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Kayla Goes to Fall Lit Events Part 1: Comic-Con

Kayla Goes to Fall Lit Events Part 1: Comic-Con

Last year I blogged about how fall is the best time of year for book events in the Twin Cities (for a blast from the past click HERE). This year is no exception! Welcome to the three-part series I will be devoting to this beautiful season and our marvelous lit community. Part 1: Comic-Con

Thank you, Midwest Comic Book Association, for bringing us the awesomeness of a Twin Cities comic-con every year without fail. MCBA is an all-volunteer organization. Without those comic book geeks, we wouldn’t have a con. Take a second to contemplate what a tragedy that would be. I love you TC comic book geeks! Never change.

The con is held at the State Fair grounds and is 100,000+ feet of comic book mayhem and goodness, over 200 guest creators, huge variety of comics/collectibles dealers, and free kid activities! Can I get a…

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MCBA will be celebrating 30 years of cons this upcoming spring, so mark your calendars for the sure to spectacular weekend of May 19th and 20th. I haven’t been attending the MCBAcon for thirty years or anything but I happen to be coming up on a decade since my first visit. I know this is going to make me sound old, but the con was a much different scene back then. My first time I brought the then 8- and 6-year-old little sisters. They loved it, one got a flash comic and the other got in trouble. Which is typical.

When I brought my sisters all those years ago they were anomalies. In fact, I was a bit of an anomaly. There were zero children and only a very small handful of young women.

It’s a much more tiny human-friendly event these days with designated kid areas and kid activities: coloring, photo ops, free stickers, all the things kiddies love.  And this year there were just as many women as men. The high rate of costuming made for an ocean of exposed breasts and thighs. Which is why the only pic that is safe for work is my little Batman with the poster-version Spiderman. Every other hero we posed with was nearly nude.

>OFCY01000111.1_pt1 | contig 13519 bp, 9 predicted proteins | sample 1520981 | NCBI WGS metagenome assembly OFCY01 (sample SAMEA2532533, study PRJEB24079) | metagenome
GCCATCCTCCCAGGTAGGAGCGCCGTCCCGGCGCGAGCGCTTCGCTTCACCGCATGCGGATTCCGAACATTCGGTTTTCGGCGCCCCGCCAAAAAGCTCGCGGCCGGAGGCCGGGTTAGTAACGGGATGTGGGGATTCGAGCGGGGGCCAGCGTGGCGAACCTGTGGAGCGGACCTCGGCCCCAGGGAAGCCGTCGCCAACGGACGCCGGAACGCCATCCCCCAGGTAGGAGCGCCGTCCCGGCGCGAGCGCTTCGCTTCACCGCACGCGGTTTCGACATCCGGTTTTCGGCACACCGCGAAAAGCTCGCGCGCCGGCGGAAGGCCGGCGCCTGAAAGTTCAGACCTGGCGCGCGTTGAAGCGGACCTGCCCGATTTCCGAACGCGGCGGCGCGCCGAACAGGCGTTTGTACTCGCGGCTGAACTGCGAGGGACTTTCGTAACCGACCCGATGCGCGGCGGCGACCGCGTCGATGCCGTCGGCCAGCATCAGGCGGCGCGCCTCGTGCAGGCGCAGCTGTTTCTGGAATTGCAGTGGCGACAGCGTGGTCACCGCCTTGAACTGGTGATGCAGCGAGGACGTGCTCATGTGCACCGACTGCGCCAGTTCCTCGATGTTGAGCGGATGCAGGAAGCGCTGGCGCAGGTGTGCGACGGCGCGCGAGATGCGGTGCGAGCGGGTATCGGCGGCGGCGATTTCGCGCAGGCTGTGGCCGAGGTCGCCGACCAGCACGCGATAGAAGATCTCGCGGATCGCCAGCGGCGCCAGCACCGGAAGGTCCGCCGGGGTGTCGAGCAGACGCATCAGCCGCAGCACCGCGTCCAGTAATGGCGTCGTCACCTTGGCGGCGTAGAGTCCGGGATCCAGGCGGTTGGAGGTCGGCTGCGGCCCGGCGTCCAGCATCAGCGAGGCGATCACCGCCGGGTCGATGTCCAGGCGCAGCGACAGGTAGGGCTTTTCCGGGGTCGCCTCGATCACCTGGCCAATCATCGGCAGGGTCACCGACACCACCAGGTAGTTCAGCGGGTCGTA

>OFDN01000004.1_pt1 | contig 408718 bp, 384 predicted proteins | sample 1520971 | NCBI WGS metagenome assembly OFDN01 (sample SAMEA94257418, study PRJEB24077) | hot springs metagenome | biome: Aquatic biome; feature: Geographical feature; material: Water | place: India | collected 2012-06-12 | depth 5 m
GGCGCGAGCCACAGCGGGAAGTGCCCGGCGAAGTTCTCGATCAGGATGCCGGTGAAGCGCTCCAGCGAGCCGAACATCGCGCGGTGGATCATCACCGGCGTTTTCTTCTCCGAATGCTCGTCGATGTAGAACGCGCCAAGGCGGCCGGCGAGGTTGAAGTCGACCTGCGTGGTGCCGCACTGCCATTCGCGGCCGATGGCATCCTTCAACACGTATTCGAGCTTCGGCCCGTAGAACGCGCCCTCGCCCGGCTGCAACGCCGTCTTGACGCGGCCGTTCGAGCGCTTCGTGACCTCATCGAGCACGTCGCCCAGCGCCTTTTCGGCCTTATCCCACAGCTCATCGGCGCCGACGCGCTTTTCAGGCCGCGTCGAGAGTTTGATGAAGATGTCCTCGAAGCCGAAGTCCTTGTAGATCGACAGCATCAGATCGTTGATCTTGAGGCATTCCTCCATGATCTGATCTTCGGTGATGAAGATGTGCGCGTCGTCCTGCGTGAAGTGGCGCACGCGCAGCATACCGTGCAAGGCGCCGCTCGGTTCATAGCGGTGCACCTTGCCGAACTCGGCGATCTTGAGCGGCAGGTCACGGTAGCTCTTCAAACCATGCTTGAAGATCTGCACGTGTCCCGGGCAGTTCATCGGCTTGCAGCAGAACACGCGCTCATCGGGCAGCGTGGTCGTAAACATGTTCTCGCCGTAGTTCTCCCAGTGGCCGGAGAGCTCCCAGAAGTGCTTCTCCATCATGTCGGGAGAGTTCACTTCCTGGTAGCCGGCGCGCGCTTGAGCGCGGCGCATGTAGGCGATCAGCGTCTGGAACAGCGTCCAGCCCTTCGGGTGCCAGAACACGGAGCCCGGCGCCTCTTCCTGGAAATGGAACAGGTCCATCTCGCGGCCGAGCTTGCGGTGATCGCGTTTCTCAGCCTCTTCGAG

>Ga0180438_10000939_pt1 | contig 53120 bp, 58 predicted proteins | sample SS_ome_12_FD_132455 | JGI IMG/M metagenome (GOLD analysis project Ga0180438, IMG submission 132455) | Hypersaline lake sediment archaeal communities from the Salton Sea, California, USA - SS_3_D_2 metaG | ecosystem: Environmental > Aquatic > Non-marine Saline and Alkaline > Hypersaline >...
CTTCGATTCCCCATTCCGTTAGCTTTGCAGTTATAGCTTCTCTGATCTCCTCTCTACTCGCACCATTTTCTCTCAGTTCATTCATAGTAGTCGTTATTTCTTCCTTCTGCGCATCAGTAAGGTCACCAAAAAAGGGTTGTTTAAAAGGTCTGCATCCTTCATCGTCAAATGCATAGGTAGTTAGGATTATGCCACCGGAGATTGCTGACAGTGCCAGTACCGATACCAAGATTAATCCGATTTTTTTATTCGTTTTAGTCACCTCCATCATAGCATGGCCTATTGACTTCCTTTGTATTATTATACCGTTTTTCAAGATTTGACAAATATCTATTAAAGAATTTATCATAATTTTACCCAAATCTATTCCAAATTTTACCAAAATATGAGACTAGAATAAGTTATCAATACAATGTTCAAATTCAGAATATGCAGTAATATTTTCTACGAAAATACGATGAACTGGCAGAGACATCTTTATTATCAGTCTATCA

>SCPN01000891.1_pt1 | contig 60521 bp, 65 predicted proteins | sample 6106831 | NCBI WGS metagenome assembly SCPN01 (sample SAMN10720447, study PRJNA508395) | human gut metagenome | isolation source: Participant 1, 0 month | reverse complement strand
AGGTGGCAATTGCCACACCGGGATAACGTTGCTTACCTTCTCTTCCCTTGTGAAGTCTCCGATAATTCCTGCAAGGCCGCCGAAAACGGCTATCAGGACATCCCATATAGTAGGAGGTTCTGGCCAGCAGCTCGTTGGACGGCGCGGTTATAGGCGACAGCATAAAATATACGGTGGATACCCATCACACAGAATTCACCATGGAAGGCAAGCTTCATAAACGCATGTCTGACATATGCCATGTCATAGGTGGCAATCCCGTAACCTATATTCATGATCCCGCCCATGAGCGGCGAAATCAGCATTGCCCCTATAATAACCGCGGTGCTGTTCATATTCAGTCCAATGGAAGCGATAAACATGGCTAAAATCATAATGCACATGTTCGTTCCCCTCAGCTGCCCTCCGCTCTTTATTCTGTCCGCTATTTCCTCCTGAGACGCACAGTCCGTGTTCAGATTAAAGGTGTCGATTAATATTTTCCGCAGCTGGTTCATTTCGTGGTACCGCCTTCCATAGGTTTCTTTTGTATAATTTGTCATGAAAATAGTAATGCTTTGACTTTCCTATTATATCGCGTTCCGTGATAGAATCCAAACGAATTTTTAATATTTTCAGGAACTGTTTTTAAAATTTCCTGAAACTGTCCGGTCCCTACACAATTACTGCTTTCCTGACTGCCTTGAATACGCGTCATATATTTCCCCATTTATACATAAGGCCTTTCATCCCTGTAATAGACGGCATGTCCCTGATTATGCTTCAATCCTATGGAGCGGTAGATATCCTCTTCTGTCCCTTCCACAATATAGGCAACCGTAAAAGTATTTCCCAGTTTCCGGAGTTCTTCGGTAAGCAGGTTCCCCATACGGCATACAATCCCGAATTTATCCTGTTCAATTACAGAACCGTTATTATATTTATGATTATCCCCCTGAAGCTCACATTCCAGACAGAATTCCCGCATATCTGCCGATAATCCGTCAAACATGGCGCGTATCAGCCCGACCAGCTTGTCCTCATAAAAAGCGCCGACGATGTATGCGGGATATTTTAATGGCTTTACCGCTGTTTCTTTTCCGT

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The costumes really were out of this world. I’m talking all out cosplayers, handmade cloaks/weapons/armor, and a legion of storm troopers. I cannot begin to contemplate the level of sewing skills required for the marvels on display. There was a man who looked so much like Hagrid and was dressed so much like Hagrid that for a moment I truly believed that he was there to give me my letter and all these years in the muggle realm truly were a mistake. Sigh. He wasn’t there to give me my letter. But he may well have been the real Hagrid. We may never know.

Because I was a slacker and didn’t prepare until the day of, my kiddo wore batman pjs and I wore a TMNT t-shirt with a red bandanna because Raphael is the best. A Naruto scolded me for dressing the family in contradictory universes. Next year I’ll try to be more on top of it, Naruto, jeez.  

Little bats had the time of her short life. She was toddling around screeching with delight and waving at the fellow con-goers. She made lots of friends. I never made random friends at events the way I do with kiddo in tow. She’s like a magnet for happy, personable passersby. I highly recommended a baby as an accessory to all social misfits. It’s a sure way to make more friends than you can handle.

One woman I chatted with had an itsy-bitsy human tethered to her chest with one of those natural baby carriers. She told me that a few months ago she went to a con out of state and dressed up as pregnant Amy Pond. That lady was one cool mom. I’ll probably never be that cool, but the number one reason I love comic-con is because I get to rub elbows with the coolest, most magical, creative, awesome humans this side of Hogwarts.